“If the Liemba could talk, she would tell a long story.” — Joseph Mbwiliza, Tanzania
Deep in what was once considered the darkest heart of Africa, on one of the world’s largest and most pristine lakes, the MV Liemba doggedly perseveres, ferrying passengers and cargo up and down the remote eastern shore of Lake Tanganyika. For nearly a century, the ship has served as the primary means of travel, and a critical avenue of commerce, for soldiers, traders, missionaries and migrants on Lake Tanganyika – the geographical link between east, central and southern Africa. The MV Liemba has witnessed many sea- changes in Africa’s troubled history from the era of European colonialism, through African independence in the 1960s and up to today’s emerging global marketplace. This documentary uses the story of the Liemba to bring that history to life while also taking the audience on a present day journey on the oldest operational passenger ship in the world.
Originally christened the Graf von Goetzen, the ship was assembled in Papenburg, Germany in 1913, only to be taken apart piece by piece and shipped in wooden crates to Dar-es-Salaam on the Indian Ocean in what was then German East Africa. From Dar, the pieces of the 1300-ton steamship were transported 800 miles overland to Kigoma, on the shore of Lake Tanganyika, first by train and then on the backs of local porters. This journey took over three months and extolled enormous costs – including great loss of human lives. Once reassembled, the Graf von Goetzen was launched on Lake Tanganyika to serve as a German gunboat during World War One. The ship’s wartime exploits inspired the book, and later film, The African Queen. When defeat was certain for the Germans in 1916, they scuttled the ship to avoid its capture by the British. After 8 years on the bottom of the lake, the vessel was brought to the surface by the British, renamed the MV Liemba and put into service as a passenger and cargo ferry.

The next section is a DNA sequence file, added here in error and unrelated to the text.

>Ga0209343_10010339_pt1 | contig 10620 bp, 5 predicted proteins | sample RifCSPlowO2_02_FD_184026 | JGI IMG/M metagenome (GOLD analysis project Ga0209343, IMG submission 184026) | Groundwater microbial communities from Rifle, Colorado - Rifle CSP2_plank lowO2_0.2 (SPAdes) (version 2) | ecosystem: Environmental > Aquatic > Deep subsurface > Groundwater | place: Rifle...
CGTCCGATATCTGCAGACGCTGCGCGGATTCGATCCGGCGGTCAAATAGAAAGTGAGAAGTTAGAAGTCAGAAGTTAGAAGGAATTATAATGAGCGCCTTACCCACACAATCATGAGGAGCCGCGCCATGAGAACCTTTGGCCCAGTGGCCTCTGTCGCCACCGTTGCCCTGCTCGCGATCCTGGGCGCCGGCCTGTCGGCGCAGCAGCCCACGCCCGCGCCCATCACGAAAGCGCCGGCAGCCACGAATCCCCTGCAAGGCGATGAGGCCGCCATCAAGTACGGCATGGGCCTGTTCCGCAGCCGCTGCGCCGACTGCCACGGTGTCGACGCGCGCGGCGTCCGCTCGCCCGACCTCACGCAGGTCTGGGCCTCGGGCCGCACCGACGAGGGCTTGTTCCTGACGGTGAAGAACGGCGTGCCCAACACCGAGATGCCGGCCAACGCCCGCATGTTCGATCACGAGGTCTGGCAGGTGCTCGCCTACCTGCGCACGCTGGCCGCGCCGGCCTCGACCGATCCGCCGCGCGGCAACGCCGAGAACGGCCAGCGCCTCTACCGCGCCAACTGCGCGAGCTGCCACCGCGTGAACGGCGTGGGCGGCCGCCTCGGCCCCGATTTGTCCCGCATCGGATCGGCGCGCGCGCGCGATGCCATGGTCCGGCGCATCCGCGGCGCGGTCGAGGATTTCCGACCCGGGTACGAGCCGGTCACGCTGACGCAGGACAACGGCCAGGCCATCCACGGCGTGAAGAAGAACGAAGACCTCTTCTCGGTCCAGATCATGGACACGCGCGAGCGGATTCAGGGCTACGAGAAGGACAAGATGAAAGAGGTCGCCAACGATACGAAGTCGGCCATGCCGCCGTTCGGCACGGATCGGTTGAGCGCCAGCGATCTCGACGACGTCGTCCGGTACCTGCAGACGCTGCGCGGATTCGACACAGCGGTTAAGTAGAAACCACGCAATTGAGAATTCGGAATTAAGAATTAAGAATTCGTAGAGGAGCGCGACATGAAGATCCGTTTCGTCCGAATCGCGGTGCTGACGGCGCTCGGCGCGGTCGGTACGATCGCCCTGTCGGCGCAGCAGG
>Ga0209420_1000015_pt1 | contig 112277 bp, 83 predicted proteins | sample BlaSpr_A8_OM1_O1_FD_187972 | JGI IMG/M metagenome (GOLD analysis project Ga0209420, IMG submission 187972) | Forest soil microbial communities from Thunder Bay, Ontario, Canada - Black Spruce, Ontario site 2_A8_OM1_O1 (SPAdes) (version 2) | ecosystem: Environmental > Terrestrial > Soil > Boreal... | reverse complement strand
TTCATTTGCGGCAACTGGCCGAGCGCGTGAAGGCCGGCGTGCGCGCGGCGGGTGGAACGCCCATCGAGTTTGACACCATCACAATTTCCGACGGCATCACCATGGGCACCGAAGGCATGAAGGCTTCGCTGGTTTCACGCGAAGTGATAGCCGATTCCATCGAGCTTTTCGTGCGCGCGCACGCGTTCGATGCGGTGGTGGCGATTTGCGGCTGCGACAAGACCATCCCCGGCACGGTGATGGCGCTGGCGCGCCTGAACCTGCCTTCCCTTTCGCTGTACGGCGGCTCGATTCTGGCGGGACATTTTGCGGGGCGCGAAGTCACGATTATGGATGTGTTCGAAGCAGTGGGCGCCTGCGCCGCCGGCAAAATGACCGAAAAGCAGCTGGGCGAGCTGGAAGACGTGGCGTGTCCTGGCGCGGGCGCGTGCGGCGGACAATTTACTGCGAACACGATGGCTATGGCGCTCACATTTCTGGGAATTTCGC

Today, the MV Liemba plays a critical role in the communities of the Lake Tanganyika region. Lakeside villages remain totally cut off from the grid of global development and are without electricity, telephones or paved roads. Villagers use dug-out canoes to race and meet each passing of the antiquated ferry, attempting to sell their produce, chickens or dried fish or to buy goods imported from the markets of southern Africa. The floating open-air markets that erupt around the Liemba when she stops constitute many of the villager’s only contact with the ’modern’ world. The ship generates some of the few economic opportunities available in the area beyond subsistence farming and fishing. It also serves as the sole means by which many people can access life-sustaining supplies and services such as medicine and hospitals. This film brings the relationship between the ship and these Tanzanian communities alive through the personal stories of an array of unique characters found on board.
The MV Liemba is many things: a physical relic of European colonialism; a vital lifeline for otherwise isolated communities; the principle means of transport for cargo and people traveling in the region; a meeting place where Africans from a variety of socio-economic backgrounds come together — a floating microcosm of Africa. Narrated by the late world music star Chiwoniso Maraire, Liemba features cinematography by Academy Award Winner TJ Martin and an award winning locally-recorded soundtrack. This documentary brings Liemba’s colorful history to life and celebrates her role in this region of Africa. Compelling passenger narratives, breathtaking footage and upbeat music combine to take the audience on an unforgettable trip down Lake Tanganyika.
“The Liemba is just a fantastic experience and it’s something that everyone should really know about…. It’s history and what it does for the people.”
Chris Job, South Africa